Ground-roll noise attenuation using a simple and effective approach based on local bandlimited orthogonalization |

We locally orthogonalize the denoised section and noise section that come from the initial bandpass filtering using Hz. The initial guess of the primary reflections and ground-roll noise are shown in Figures 3a and 3b. Figures 4a and 4b show the denoised section and noise section using the proposed approach. The denoised data using the proposed approach shows excellent result, because most of the ground-roll noise has been removed, but no primary reflections energy is damaged.

We also apply the widely used adaptive subtraction method to the field data and show its performance in Figures 4c and 4d. Figures 4c and 4d correspond to the denoised data and removed noise, respectively. It is obvious that there is some residual ground-roll noise remaining in the denoised data and that the noise section contains significant reflection energy, especially for the shallow part.

We zoom several parts from the denoised sections and noise sections and show them in Figures 5 and 6. Figure 5 shows the zoomed denoised sections for the frame box A, as shown in Figures 3a,3c, 4a, and 4c, respectively. We can see there is good primary reflection recovery using the proposed approach, by comparing Figures 5a and 5c. There is also an obvious decrease of noise using the proposed approach by comparing Figures 5b and 5c. It is more obvious that the adaptive subtraction method leaves some residual dipping ground-roll noise energy by comparing Figures 5c and 5d.

Figure 6 shows the zoomed noise sections for frame box B, as shown in Figures 3b, 3d, 4b, and 4d, respectively. Please note that there is a decrease of primary reflections using the proposed approach, comparing Figures 6a and 6c, and there is an increase of noise removal using the proposed approach, comparing Figures 6b and 6c. The proposed approach and the adaptive subtraction method are very similar in this selected region. There is a slight amount of useful energy in Figure 6c but hopefully not significant, considering the overall denoising performance. The ground-roll noise energy in Figure 6c, however, is a bit stronger than that in Figure 6d. These observations indicate that compared with bandpass filtering with Hz, the proposed approach preserves much more useful energy, and compared with bandpass filtering with Hz, the proposed method removes much more ground-roll noise. Compared with the traditional adaptive subtraction method, the proposed approach can obtain a generally better performance.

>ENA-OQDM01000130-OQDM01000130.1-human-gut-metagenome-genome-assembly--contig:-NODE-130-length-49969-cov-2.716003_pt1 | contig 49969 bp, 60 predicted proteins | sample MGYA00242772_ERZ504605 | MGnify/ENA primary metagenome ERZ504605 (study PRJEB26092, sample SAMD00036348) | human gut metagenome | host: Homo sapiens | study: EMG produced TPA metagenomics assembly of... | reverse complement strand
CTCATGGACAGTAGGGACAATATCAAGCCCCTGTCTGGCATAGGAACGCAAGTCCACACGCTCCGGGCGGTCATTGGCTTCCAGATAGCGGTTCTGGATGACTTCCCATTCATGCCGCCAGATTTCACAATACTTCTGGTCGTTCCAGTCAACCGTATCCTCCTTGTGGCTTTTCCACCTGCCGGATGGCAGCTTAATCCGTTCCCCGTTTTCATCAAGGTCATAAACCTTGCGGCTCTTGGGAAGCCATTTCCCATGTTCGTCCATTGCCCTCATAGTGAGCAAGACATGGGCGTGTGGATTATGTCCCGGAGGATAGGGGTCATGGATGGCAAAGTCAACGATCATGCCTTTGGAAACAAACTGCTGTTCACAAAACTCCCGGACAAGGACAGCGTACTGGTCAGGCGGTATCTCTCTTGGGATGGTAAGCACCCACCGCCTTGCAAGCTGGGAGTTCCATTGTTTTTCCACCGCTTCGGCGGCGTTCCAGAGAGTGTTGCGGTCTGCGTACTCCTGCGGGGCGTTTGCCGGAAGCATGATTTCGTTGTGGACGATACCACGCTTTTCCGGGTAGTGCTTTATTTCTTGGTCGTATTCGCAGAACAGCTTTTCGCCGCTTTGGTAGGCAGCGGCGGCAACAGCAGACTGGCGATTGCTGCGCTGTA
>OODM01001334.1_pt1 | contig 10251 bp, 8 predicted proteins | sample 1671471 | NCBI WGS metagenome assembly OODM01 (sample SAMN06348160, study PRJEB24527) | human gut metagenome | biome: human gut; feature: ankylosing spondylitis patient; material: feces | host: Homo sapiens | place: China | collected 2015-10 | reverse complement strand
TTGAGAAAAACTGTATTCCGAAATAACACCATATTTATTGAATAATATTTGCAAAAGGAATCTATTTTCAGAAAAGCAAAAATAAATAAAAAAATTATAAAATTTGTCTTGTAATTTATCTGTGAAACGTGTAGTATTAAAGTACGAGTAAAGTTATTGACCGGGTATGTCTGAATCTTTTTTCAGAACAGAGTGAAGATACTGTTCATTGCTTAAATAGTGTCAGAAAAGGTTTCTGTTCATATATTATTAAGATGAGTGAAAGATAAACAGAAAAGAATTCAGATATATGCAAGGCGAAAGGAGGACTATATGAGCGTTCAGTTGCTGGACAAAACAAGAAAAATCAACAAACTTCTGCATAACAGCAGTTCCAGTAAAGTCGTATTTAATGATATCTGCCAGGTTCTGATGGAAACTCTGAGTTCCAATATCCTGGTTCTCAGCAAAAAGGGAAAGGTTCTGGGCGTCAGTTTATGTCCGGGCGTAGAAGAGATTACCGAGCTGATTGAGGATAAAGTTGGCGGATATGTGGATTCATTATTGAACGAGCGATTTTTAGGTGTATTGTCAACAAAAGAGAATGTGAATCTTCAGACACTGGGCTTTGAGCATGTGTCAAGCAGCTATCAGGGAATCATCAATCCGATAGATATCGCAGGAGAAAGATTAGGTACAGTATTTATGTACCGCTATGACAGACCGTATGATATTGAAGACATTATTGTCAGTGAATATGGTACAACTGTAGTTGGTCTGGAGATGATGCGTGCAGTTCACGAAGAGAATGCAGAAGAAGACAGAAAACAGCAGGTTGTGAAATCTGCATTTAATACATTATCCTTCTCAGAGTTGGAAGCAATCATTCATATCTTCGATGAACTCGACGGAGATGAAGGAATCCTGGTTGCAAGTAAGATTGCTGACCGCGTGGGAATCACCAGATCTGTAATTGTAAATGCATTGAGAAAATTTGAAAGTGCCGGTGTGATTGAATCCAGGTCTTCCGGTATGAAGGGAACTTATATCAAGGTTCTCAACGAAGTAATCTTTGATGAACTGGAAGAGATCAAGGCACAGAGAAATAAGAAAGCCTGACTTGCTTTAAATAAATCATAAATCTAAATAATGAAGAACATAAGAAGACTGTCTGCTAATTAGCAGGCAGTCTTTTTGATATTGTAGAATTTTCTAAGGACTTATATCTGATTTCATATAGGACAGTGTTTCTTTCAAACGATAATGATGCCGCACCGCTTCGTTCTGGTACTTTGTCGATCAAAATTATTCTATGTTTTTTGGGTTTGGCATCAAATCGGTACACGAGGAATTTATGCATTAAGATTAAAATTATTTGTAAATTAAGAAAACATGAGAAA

Figure 7 shows a comparison of the average spectrum of all the traces for different data. The black solid line denotes the average spectrum of raw data. The green line corresponds to the proposed approach. The red line corresponds to the high-pass filtering with Hz. The pink line corresponds to the high-pass filtering with Hz. Blue corresponds to the adaptive subtraction method. We can see obviously that there is a removal of ground-roll noise spectrum from the black and yellow lines to the green line. There is also a spectrum boost of the primary reflections between red and green. There exists several spectral notches for the blue spectrum, which indicates that there is still an overlap of reflections and ground-roll noise after applying the adaptive subtraction method.

field
Raw OZ-25 field data, borrowed from Yarham et al. (2006).
Figure 2. |
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field-1-0,dif-1-0,field-2-0,dif-2-0
(a) Bandpass filtered data (fl=25 Hz). (b) Difference section corresponding to (a). (c) Bandpass filtered data (fl=10 Hz). (d) Difference section corresponding to (c).
Figure 3. |
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field-ortho-0,dif-ortho-0,field-3-0,dif-3-0
(a) Denoised data using the proposed approach. (b) Noise section corresponding to (a). (c) Denoised data using the adaptive subtraction approach. (d) Noise section corresponding to (c).
Figure 4. |
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zooma-1,zooma-2,zooma-ortho,zooma-3
(a)-(d) Zoomed denoised section comparisons for frame box A (as shown in Figures 3a,3c , 4a, and 4c, respectively). Note the primary reflections recovery from (a) to (c) and the noise decrease from (b) to (c). There is obvious residual ground-roll noise existing in (d).
Figure 5. |
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zoomb-1,zoomb-2,zoomb-ortho,zoomb-3
(a)-(d) Zoomed noise section comparisons for frame box B (as shown in Figures 3b,3d, 4b, and 4d, respectively). Note the decrease of primary reflections from (a) to (c) and the increase of noise removal from (b) to (c). (c) and (d) are very similar in this zoomed region.
Figure 6. |
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field-fs
Comparisons of the average spectrum of all the traces. The black line denotes the average spectrum of raw data. The green line corresponds to the proposed approach. The red line corresponds to
Hz. The pink line corresponds to
Hz. The blue line corresponds to the adaptive subtraction method. Note the removal of ground-roll noise spectrum from the black and pink lines to the green line, and the primary reflections spectrum boost from the red line to the green line. There exists several spectrum notches in the blue line, indicating a mixture of useful reflections and ground-roll noise after applying the adaptive subtraction method.
Figure 7. |
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Ground-roll noise attenuation using a simple and effective approach based on local bandlimited orthogonalization |

2015-11-24